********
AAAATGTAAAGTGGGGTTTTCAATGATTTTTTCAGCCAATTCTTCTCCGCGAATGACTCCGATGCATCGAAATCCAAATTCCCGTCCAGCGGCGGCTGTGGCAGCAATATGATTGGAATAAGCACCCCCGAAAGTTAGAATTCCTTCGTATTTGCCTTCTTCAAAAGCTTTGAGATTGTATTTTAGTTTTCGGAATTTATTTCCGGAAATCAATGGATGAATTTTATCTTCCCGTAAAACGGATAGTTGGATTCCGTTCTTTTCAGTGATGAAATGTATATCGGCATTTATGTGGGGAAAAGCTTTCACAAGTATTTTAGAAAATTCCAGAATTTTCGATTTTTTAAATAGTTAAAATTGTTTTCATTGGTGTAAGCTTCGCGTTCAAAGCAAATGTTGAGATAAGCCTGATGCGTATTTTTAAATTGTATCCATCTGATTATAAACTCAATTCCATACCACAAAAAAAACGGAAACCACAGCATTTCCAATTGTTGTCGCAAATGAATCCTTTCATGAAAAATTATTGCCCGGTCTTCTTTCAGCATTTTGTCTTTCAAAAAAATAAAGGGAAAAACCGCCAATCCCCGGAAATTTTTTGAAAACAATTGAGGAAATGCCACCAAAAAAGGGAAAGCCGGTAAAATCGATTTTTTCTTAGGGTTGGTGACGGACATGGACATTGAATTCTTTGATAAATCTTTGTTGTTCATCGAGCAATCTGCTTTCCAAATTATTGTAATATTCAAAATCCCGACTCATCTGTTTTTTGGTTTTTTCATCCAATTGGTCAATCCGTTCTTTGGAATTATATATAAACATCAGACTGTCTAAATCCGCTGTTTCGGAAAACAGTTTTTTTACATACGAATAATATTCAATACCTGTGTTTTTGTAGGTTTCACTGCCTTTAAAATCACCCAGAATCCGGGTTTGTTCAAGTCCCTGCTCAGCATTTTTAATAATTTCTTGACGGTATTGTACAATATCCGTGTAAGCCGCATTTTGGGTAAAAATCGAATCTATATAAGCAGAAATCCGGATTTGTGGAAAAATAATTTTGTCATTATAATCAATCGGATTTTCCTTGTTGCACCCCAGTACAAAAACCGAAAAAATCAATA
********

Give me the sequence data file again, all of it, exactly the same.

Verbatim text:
AAAATGTAAAGTGGGGTTTTCAATGATTTTTTCAGCCAATTCTTCTCCGCGAATGACTCCGATGCATCGAAATCCAAATTCCCGTCCAGCGGCGGCTGTGGCAGCAATATGATTGGAATAAGCACCCCCGAAAGTTAGAATTCCTTCGTATTTGCCTTCTTCAAAAGCTTTGAGATTGTATTTTAGTTTTCGGAATTTATTTCCGGAAATCAATGGATGAATTTTATCTTCCCGTAAAACGGATAGTTGGATTCCGTTCTTTTCAGTGATGAAATGTATATCGGCATTTATGTGGGGAAAAGCTTTCACAAGTATTTTAGAAAATTCCAGAATTTTCGATTTTTTAAATAGTTAAAATTGTTTTCATTGGTGTAAGCTTCGCGTTCAAAGCAAATGTTGAGATAAGCCTGATGCGTATTTTTAAATTGTATCCATCTGATTATAAACTCAATTCCATACCACAAAAAAAACGGAAACCACAGCATTTCCAATTGTTGTCGCAAATGAATCCTTTCATGAAAAATTATTGCCCGGTCTTCTTTCAGCATTTTGTCTTTCAAAAAAATAAAGGGAAAAACCGCCAATCCCCGGAAATTTTTTGAAAACAATTGAGGAAATGCCACCAAAAAAGGGAAAGCCGGTAAAATCGATTTTTTCTTAGGGTTGGTGACGGACATGGACATTGAATTCTTTGATAAATCTTTGTTGTTCATCGAGCAATCTGCTTTCCAAATTATTGTAATATTCAAAATCCCGACTCATCTGTTTTTTGGTTTTTTCATCCAATTGGTCAATCCGTTCTTTGGAATTATATATAAACATCAGACTGTCTAAATCCGCTGTTTCGGAAAACAGTTTTTTTACATACGAATAATATTCAATACCTGTGTTTTTGTAGGTTTCACTGCCTTTAAAATCACCCAGAATCCGGGTTTGTTCAAGTCCCTGCTCAGCATTTTTAATAATTTCTTGACGGTATTGTACAATATCCGTGTAAGCCGCATTTTGGGTAAAAATCGAATCTATATAAGCAGAAATCCGGATTTGTGGAAAAATAATTTTGTCATTATAATCAATCGGATTTTCCTTGTTGCACCCCAGTACAAAAACCGAAAAAATCAATA